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A CurtainUp Los Angeles Review

he rock 'n' roll underground, as Jirous said, was an attack on the official culture of Communist Czechoslovakia, and in case he didn't get the point, the regime sent him to gaol four times during those 20 years: culture is politics.— Sir Tom Stoppard in his introduction to the play
Benjamin Burdick
(Photo: Tom Burruss)
For maximum enjoyment of some playwrights' work, you need a foreign language dictionary. For others, an encyclopedia. To really feel like you're on top of Sir Tom Stoppard's romance-cum political rumination Rock 'N' Roll, there are times you feel like you need the whole damned reference aisle.

Director Barbara Schofield and her dramaturg Jim Boyle have gone to some lengths to bring the work into context. The lobby walls of the Open Fist Theatre Company, where Schofield's production is in its Los Angeles premiere, have reams of information on Vaclav Havel, key dates in Czechoslovakian history and relevant music. Visitors to Rock 'N' Roll would do well to arrive early for some wall study. In any case, for this play, attention must be paid.

It is not this critic's intention to frighten away those who might balk at an erudite think piece. However, beutger am I buying the bill of goods that Rock 'N' Roll, ecstatically reviewed in its London and New York productions, is at its heart, a love story. Yes, there is all manner of passion in the air between Jan, the Czech grad student, Esme the daughter of Jan's Marxist mentor, Max, Max's wife Eleanor and maybe even the Great God Pan. Unlike in the playwright's Arcadia however — which remains my personal favorite of Stoppard's works &mdash ; rooting through the politics, the dense language and even, at times, the plot is a tougher assignment this time around. Rock 'N' Roll is a more packed play. Also, a more personal one.

The Open Fist is brave to take it on, and the results are sure handed and utterly professional. Using a projection scheme (by Liam Carl Design) to strong effect and making sure those 33s seem to play with their unscratched clarity (the sound design is Peter Carlstedt's), Schofield's production is clear and focused historically, tripping across four turbulent decades (via A. Jeffrey Schoenberg's costumes) with assurance.

The cast matches the production's technical and visual strength. Paced by Benjamin Burdick's Jan (the Stoppard autobiographical stand-in), Will Kepper's Max, and a fiercely honest Beth Robbins as Max's cancer ravaged wife Eleanor, Rock 'N' Roll's teachers, rockers, dissidents and dreamers can reach your gut as well as your cerebellum.

It begins in January as Jan, the philosophy grad student, who renounces Cambridge for Prague, his homeland, leaving behind Max, Esme (her virginity intact), but taking his precious record collection. The Soviet tanks have rolled into Prague, and Jan's avenues against &mdash or around &mdash the threat of communism are limited. Jan's friend Ferdinand (Jeremy Guskin) holds up the counter-cultural band the Plastic People of the Universe as a paragon of rebellion. Jan, whose secret will become clearer, loves their music if nothing else.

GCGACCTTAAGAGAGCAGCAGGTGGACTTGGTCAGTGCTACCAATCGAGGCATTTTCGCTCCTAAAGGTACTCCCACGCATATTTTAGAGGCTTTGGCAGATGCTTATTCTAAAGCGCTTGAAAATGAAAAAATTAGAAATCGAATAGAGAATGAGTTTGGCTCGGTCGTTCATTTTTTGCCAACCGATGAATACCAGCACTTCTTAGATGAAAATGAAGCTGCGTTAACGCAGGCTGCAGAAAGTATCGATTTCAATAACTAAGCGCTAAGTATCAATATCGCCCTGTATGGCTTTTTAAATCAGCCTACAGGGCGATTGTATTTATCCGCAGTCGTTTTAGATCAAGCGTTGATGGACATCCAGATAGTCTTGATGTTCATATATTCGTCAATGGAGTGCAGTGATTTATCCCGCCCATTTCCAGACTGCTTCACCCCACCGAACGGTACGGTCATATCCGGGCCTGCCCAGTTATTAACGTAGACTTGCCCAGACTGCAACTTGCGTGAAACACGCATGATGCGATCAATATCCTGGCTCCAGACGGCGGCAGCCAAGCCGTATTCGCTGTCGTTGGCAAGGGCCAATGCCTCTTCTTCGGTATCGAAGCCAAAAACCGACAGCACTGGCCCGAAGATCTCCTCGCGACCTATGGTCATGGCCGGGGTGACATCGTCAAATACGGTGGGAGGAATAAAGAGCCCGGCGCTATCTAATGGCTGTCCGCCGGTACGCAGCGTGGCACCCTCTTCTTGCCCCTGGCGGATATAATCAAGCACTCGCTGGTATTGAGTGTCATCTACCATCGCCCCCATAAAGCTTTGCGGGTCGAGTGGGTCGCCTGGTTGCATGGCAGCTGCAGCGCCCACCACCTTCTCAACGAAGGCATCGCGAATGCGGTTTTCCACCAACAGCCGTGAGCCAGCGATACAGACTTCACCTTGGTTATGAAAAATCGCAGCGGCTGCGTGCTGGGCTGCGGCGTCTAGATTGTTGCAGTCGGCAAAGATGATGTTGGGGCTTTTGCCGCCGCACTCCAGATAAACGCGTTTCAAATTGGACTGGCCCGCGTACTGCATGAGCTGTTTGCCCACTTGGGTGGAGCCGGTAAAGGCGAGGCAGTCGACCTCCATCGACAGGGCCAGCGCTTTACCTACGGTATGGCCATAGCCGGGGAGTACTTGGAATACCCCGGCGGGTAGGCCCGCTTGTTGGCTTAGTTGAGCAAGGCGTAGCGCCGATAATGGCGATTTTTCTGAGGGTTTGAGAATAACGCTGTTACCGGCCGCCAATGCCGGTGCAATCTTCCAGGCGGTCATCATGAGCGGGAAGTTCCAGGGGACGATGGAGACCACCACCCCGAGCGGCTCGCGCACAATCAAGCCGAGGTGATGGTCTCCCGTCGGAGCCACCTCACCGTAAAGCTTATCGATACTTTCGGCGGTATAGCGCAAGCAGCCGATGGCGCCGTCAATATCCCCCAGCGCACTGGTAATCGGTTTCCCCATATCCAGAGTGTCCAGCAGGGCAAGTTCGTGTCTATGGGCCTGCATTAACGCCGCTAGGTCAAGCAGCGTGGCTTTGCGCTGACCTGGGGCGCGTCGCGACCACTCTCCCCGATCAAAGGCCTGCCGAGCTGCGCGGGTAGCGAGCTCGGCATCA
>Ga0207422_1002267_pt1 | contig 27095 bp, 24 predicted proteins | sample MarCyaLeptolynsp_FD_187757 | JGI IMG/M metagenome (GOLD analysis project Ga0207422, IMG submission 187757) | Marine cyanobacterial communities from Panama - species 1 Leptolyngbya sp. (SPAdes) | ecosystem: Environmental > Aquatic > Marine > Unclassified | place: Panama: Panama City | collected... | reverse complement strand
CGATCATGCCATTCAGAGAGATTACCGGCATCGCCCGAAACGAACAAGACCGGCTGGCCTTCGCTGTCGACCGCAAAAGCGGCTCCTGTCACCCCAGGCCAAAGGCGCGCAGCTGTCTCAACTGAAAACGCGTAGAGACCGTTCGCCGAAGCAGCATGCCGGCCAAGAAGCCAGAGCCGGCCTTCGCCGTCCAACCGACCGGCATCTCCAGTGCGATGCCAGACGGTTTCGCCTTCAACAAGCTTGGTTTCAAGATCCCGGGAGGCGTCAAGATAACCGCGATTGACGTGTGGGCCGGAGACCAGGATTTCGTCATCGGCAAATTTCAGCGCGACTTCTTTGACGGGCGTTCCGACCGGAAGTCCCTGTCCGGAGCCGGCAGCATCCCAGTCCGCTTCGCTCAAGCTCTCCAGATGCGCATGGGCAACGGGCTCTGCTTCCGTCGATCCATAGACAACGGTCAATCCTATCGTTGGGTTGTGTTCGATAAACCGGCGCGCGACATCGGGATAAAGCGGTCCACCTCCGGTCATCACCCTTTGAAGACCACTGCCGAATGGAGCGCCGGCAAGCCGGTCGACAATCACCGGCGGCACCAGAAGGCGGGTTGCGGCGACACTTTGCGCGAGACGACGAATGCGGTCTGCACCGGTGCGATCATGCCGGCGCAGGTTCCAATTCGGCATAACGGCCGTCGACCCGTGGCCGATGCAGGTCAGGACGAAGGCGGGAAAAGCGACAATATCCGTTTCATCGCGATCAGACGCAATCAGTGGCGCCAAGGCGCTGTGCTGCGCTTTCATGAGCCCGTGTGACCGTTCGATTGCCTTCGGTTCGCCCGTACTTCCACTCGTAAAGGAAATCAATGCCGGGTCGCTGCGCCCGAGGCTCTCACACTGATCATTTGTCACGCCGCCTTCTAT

Spanning the emergence of the democratic movement in 1968 and the Velvet Revolution of 1989, Stoppard is looking at broken spirits and broken records alike. Max, comparatively safe in Cambridge, clings to his beliefs in the Soviet ideals as his dying wife continues to teach the poetry of Sappho. Their counter-culture embracing daughter Esme (Laetitia Leon) , who was once serenaded by Pink Floyd's Syd Barrett, may need to find her way back to Jan — and he to her.

It may be that any production of Rock 'N' Rollwill forfeit a certain among of tragic urgency once Eleanor dies. Certainly Robbins's Eleanor seems to run both deeper and more passionate than Leon's Esme (truth be told, Stoppard has written more interesting female characters in other plays). With Eleanor gone, Esme, her daughter Alice (Maxie Solters) and Jan's one-time fling Lenka (Amanda Weier) are left to rekindle the play's youthful and romantic dynamics. Unlike earlier productions, Schofield does not bring back the actress who played Eleanor to play Esme as an adult. When Robbins is gone, alas, she does not return.

If you can accept the play as Jan's journey — and, to a lesser extent, Max's — through treacherous political times, then the play certainly succeeds. Burdick's Jan is passionate, deeply conflicted and flawed in all too human ways. Stoppard is interested in those qualities of the human character, but by God, he'll give you an education along the way.

For Curtainup's review of the play in London and on Broadway go here
Rock 'N' Roll
by Sir Tom Stoppard
Directed by Barbara Schofield
Cast: John Dimitri (The Piper/Stephen), Laetitia Leon (Esme), Benjamin Burdick (Jan), Will Kepper (Max),Beth Robbins (Eleanor), Jordana Berliner (Gillian/Magda), Daniel Escobar (Interrogator/Milan), Jeremy Guskin (Ferdinand), Andrew Dodson (Policeman), Amanda Weier (Lenka), Matt Roe (Nigel), Maxie Solters (Alice), Rona Nix (Candida), Angelita Torres (Pupil), Daniel May (Waiter)
Stage Manager: Kim Mowrey
Set Design: James Spencer and Kis Knekt
Costume Design: A. Jeffrey Schoenberg
Lighting Design: Jason Mullen
Sound Design: Peter Carlstedt
Graphics and Projection Design: Liam Carl Design
Dramaturg: Jim Boyle
Running Time: 2 hours 30 minutes with one intermission
Open Fist Theatre Company6209 Santa Monica Blvd., Los Angeles
From November 5 to December 18
Fri-Sat. @ 8pm, Sun. @ 2 pm
Reviewed by Evan Henerson, based on November 5 performance.
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